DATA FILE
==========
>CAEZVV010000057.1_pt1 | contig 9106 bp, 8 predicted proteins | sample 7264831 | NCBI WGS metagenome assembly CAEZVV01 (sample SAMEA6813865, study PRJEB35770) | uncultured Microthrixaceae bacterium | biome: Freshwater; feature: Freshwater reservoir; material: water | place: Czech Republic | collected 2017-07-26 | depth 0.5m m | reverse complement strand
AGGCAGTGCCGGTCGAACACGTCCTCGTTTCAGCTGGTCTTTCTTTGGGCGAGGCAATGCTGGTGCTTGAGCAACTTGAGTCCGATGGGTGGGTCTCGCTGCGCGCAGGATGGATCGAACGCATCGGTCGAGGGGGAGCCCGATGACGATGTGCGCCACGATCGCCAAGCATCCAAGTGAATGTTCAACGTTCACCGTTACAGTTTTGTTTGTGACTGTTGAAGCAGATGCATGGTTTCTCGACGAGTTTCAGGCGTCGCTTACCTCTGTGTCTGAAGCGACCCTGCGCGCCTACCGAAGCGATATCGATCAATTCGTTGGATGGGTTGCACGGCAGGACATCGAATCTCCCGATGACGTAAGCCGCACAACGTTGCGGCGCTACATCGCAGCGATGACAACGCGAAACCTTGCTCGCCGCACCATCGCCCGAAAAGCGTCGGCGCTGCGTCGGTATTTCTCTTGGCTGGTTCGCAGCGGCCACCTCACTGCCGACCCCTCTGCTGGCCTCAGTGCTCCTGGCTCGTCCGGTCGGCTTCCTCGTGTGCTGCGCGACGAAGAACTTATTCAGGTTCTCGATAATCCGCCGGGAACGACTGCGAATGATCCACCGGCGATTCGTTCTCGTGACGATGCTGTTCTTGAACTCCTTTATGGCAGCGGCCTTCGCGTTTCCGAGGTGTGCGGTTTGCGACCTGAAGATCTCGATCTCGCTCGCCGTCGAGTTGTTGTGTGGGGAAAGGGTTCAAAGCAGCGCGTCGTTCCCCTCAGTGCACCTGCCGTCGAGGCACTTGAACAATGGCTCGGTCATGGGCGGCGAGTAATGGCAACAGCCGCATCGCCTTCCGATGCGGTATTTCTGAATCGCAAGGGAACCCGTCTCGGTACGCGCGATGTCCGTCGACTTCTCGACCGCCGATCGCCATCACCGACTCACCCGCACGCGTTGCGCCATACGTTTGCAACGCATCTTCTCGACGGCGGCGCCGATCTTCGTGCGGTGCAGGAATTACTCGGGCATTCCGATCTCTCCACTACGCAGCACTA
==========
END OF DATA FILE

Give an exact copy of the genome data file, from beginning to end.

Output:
>CAEZVV010000057.1_pt1 | contig 9106 bp, 8 predicted proteins | sample 7264831 | NCBI WGS metagenome assembly CAEZVV01 (sample SAMEA6813865, study PRJEB35770) | uncultured Microthrixaceae bacterium | biome: Freshwater; feature: Freshwater reservoir; material: water | place: Czech Republic | collected 2017-07-26 | depth 0.5m m | reverse complement strand
AGGCAGTGCCGGTCGAACACGTCCTCGTTTCAGCTGGTCTTTCTTTGGGCGAGGCAATGCTGGTGCTTGAGCAACTTGAGTCCGATGGGTGGGTCTCGCTGCGCGCAGGATGGATCGAACGCATCGGTCGAGGGGGAGCCCGATGACGATGTGCGCCACGATCGCCAAGCATCCAAGTGAATGTTCAACGTTCACCGTTACAGTTTTGTTTGTGACTGTTGAAGCAGATGCATGGTTTCTCGACGAGTTTCAGGCGTCGCTTACCTCTGTGTCTGAAGCGACCCTGCGCGCCTACCGAAGCGATATCGATCAATTCGTTGGATGGGTTGCACGGCAGGACATCGAATCTCCCGATGACGTAAGCCGCACAACGTTGCGGCGCTACATCGCAGCGATGACAACGCGAAACCTTGCTCGCCGCACCATCGCCCGAAAAGCGTCGGCGCTGCGTCGGTATTTCTCTTGGCTGGTTCGCAGCGGCCACCTCACTGCCGACCCCTCTGCTGGCCTCAGTGCTCCTGGCTCGTCCGGTCGGCTTCCTCGTGTGCTGCGCGACGAAGAACTTATTCAGGTTCTCGATAATCCGCCGGGAACGACTGCGAATGATCCACCGGCGATTCGTTCTCGTGACGATGCTGTTCTTGAACTCCTTTATGGCAGCGGCCTTCGCGTTTCCGAGGTGTGCGGTTTGCGACCTGAAGATCTCGATCTCGCTCGCCGTCGAGTTGTTGTGTGGGGAAAGGGTTCAAAGCAGCGCGTCGTTCCCCTCAGTGCACCTGCCGTCGAGGCACTTGAACAATGGCTCGGTCATGGGCGGCGAGTAATGGCAACAGCCGCATCGCCTTCCGATGCGGTATTTCTGAATCGCAAGGGAACCCGTCTCGGTACGCGCGATGTCCGTCGACTTCTCGACCGCCGATCGCCATCACCGACTCACCCGCACGCGTTGCGCCATACGTTTGCAACGCATCTTCTCGACGGCGGCGCCGATCTTCGTGCGGTGCAGGAATTACTCGGGCATTCCGATCTCTCCACTACGCAGCACTA